So now the mystery of the Purusasukta becomes clear.  Purusa was God and the Image of God from eternity Past.  He was before anything else.  He is firstborn of all.  God, in his omniscience, knew that the creation of mankind would necessitate a sacrifice.  This sacrifice would require all that he could provide – the incarnation of Purusa into the world to be sacrificed as a washing or cleansing from sin.  It was at this point that God had to decide whether to go ahead with creation of the universe and mankind or not.  In that decision Purusa decided to be willing to be sacrificed, and the creation went ahead.  So mentally, or in the heart of God, Purusa was ‘slain from the creation of the world” as the Veda Pusthakan declares.

Once that decision was made – before time even began – God (Prajapati – The Lord of all creation) set about creating time, the universe and mankind. Thus the willing sacrifice of Purusa caused ‘the universe to be born’ (verse 5), the moon, sun, lightning and rain (v 13) to be made, and even time itself (spring, summer and autumn mentioned in v 6) to begin.  Purusa was firstborn over all this.

Who are the ‘gods’ that sacrificed Purusa?

But one puzzle remains.  Purusasukta verse 6 says that the ‘gods’ (devas) sacrificed Purusa?  Who are these gods?  Veda Pusthakan (The Bible) explains it.  One of the Rsis, David, wrote a sacred hymn in 1000 BC that revealed how God (Prajapati) spoke of men and women:

“I said, ‘You are “gods”; you are all sons of the Most High.’ (Psalm 82:6)

Yeshu Satsang (Jesus Christ) 1000 years later commented on this sacred hymn of Rsis David by saying:

Jesus answered them, “Is it not written in your Law, ‘I have said you are gods’? 35 If he called them ‘gods,’ to whom the word of God came—and the Scripture cannot be broken— 36 what about the one whom the Father set apart as his very own and sent into the world? (John 10:34-36)

Yeshu Satsang (Jesus Christ) affirms the Rsis David’s use of the term ‘gods’ as true scripture.  In what way is this so?  We see in the creation account in the Veda Pusthakan that we are ‘made in the image of God’ (Genesis 1:27).  So in some sense perhaps we could be considered ‘gods’ because we are made in the image of God.  But the Veda Pusthakan explains further.  It declares that those who accept this sacrifice of Purusa are:

For he chose us in him before the creation of the world to be holy and blameless in his sight. In love he predestined us to be adopted as his sons through Jesus Christ, in accordance with his pleasure and will (Ephesians 1:4-5)

When Prajapati-Purusa made the decision before the creation of the world to offer Purusa as the perfect sacrifice, God also chose people.  What did he chose them for?  It says very clearly he chose us to be his ‘sons’.

In other words, the Veda Pusthakan (The Bible) declares that men and women were chosen when God chose to fully give Himself in the perfect sacrifice to become children of God through this sacrifice.  In that full sense we are said to be ‘gods’.  This is true for those whom (as Yeshu Satsang declared above) to those ‘to whom the Word of God came’ – to those who accept His Word.  And in that full sense it was the needs of the future sons of god that bound Purusa to his sacrifice.  As Purusasukta verse 6 says ‘The gods performed a sacrifice with Purusa as the oblation’.  Purusa’s sacrifice was our cleansing.

The Sacrifice of Purusa – the way to heaven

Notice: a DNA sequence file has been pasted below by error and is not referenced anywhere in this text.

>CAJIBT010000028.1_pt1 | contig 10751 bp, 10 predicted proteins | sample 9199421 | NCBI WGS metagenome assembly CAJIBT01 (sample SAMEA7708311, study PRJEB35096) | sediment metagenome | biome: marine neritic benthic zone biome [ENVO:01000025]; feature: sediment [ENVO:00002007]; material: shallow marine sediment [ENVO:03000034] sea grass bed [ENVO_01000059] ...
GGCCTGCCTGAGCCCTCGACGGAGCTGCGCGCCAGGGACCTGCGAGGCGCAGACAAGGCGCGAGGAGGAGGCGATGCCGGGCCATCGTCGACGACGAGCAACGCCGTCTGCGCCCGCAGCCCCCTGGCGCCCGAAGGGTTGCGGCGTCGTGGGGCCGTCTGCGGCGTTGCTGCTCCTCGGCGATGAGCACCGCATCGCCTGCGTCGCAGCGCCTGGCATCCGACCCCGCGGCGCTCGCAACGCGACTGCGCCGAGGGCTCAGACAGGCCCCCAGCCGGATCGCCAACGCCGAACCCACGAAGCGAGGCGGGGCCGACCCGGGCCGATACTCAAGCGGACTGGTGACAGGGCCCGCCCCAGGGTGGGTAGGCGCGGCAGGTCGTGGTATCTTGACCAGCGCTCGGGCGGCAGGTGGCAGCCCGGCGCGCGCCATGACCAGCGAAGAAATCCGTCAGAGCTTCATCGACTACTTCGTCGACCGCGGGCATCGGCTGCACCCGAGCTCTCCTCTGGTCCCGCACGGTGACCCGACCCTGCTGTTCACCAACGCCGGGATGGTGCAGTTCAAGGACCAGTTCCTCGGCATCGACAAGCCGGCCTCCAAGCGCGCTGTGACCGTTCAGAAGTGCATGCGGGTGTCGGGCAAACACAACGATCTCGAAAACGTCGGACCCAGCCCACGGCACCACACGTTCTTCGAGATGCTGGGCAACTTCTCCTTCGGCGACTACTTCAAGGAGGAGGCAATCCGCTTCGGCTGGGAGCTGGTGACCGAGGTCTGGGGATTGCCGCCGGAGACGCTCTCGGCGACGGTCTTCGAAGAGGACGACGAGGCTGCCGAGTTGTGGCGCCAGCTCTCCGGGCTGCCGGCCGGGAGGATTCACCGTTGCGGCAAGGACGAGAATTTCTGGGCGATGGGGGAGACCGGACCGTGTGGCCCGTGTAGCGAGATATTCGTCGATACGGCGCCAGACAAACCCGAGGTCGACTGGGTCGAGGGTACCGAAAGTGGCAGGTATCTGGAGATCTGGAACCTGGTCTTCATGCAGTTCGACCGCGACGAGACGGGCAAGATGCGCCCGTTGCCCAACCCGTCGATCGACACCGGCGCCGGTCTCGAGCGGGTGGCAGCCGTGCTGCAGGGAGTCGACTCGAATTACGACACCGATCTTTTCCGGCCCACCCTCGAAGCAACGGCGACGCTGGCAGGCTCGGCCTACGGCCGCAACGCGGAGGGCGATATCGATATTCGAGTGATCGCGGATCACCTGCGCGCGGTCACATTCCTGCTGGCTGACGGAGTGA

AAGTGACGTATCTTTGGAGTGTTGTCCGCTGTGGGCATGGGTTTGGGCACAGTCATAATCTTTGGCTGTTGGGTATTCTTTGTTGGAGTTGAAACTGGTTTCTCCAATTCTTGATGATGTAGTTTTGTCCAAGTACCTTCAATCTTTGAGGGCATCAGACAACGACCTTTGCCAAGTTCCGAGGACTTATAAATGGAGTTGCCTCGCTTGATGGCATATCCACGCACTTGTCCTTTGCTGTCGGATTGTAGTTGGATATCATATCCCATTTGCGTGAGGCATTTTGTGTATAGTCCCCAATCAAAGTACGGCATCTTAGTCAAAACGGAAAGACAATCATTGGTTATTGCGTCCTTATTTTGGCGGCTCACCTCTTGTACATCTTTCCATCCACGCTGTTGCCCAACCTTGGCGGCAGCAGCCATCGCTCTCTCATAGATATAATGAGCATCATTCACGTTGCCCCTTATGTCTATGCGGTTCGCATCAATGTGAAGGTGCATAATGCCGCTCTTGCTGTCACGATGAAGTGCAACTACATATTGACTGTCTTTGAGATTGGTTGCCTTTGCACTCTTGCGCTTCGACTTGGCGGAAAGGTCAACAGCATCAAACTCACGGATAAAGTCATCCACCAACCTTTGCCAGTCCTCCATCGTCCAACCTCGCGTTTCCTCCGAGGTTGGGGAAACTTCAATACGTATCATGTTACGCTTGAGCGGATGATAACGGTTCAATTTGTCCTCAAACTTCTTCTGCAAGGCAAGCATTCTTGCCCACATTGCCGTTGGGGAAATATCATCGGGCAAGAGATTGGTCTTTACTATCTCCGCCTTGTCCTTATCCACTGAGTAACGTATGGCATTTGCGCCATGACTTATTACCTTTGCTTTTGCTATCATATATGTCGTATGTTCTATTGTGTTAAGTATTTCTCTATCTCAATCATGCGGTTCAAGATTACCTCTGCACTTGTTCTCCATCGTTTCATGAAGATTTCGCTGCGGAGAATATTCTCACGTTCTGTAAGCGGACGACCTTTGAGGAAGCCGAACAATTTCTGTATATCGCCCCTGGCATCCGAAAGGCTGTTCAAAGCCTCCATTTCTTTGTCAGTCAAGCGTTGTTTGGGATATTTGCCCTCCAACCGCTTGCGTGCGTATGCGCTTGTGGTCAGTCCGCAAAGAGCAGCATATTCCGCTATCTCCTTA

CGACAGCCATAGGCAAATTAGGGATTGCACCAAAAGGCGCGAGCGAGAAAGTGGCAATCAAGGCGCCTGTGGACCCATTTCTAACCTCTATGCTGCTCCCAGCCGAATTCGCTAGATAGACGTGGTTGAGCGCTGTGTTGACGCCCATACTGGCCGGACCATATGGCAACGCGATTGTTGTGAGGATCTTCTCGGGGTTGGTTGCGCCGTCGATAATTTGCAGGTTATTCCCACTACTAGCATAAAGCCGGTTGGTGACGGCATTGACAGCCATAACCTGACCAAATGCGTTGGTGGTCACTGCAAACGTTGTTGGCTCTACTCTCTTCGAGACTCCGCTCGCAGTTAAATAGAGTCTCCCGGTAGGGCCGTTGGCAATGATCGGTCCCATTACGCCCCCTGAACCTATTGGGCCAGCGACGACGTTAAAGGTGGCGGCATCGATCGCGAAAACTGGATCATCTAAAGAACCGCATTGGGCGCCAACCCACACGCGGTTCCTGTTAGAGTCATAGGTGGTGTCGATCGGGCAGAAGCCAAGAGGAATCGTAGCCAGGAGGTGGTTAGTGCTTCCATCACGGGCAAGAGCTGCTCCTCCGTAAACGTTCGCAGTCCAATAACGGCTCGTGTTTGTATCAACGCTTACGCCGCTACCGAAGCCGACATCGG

So we see in the wisdom of the ancient Purusasukta and the Veda Pusthakam the plan of God revealed.  It is an awesome plan – one that we could not have imagined.  It is also very important for us because as the Purusasukta concludes in the 16th verse

English Translation Sanskrit Transliteration
The gods sacrificed Purusa as the sacrifice.  This is the earliest established principle.  Through this the sages obtain heaven Yajnena yajnamajayanta Devastani dharmani prathamanyasan Teha nakam mahimanah sacanta Yatra purve sadhyah santidevah

A sage is a ‘wise’ person. And it is truly a wise thing to yearn for obtaining heaven.  This is not out of our reach.  It is not impossible.  It is not only for the most ascetic of holy men who through extreme discipline and meditation achieve moksha.  It is not only for gurus.  On the contrary it was a way provided for by Purusa himself in his incarnation as Jesus Christ (Yeshu Satsang).

The sacrifice of Purusa – No other way to heaven

In fact not only has this been provided for us but the Sanskrit commentary by Sayanacharya between verse 15 and 16 of Purusasukta says

English Translation Sanskrit Transliteration
Thus, the one who knows this becomes able to reach the state of deathlessness.  No other way is known for this Tameva vidvanamrta iha bhavati Nanyah panta ayanaya vedyate

No other way is known to reach eternal life (deathlessness)!  Surely it is wisdom therefore to study the matter a bit more thoroughly.  Thus far I have jumped around through the Veda Pusthakam (The Bible) showing how it tells an overarching story of God, mankind and reality that is echoes with the story told in Purusasukta.  But I have not looked at this story in detail or in order.  There is much more to learn, many more rsis and hymns and principles that are revealed.  With this as our motive, I would like to invite you to explore along with me the Veda Pusthakam in more detail, starting at the beginning, learning about the creation, what happened that required this sacrifice of Purusa, what happened to the world that brought about the flood of Manu (Noah in Veda Pusthakan) and how the nations of the world learned and preserved the promise of the Perfect sacrifice that would free them from death and grant eternal life in Heaven.  Surely that is something worth learning and living for.

The universal need for sacrifice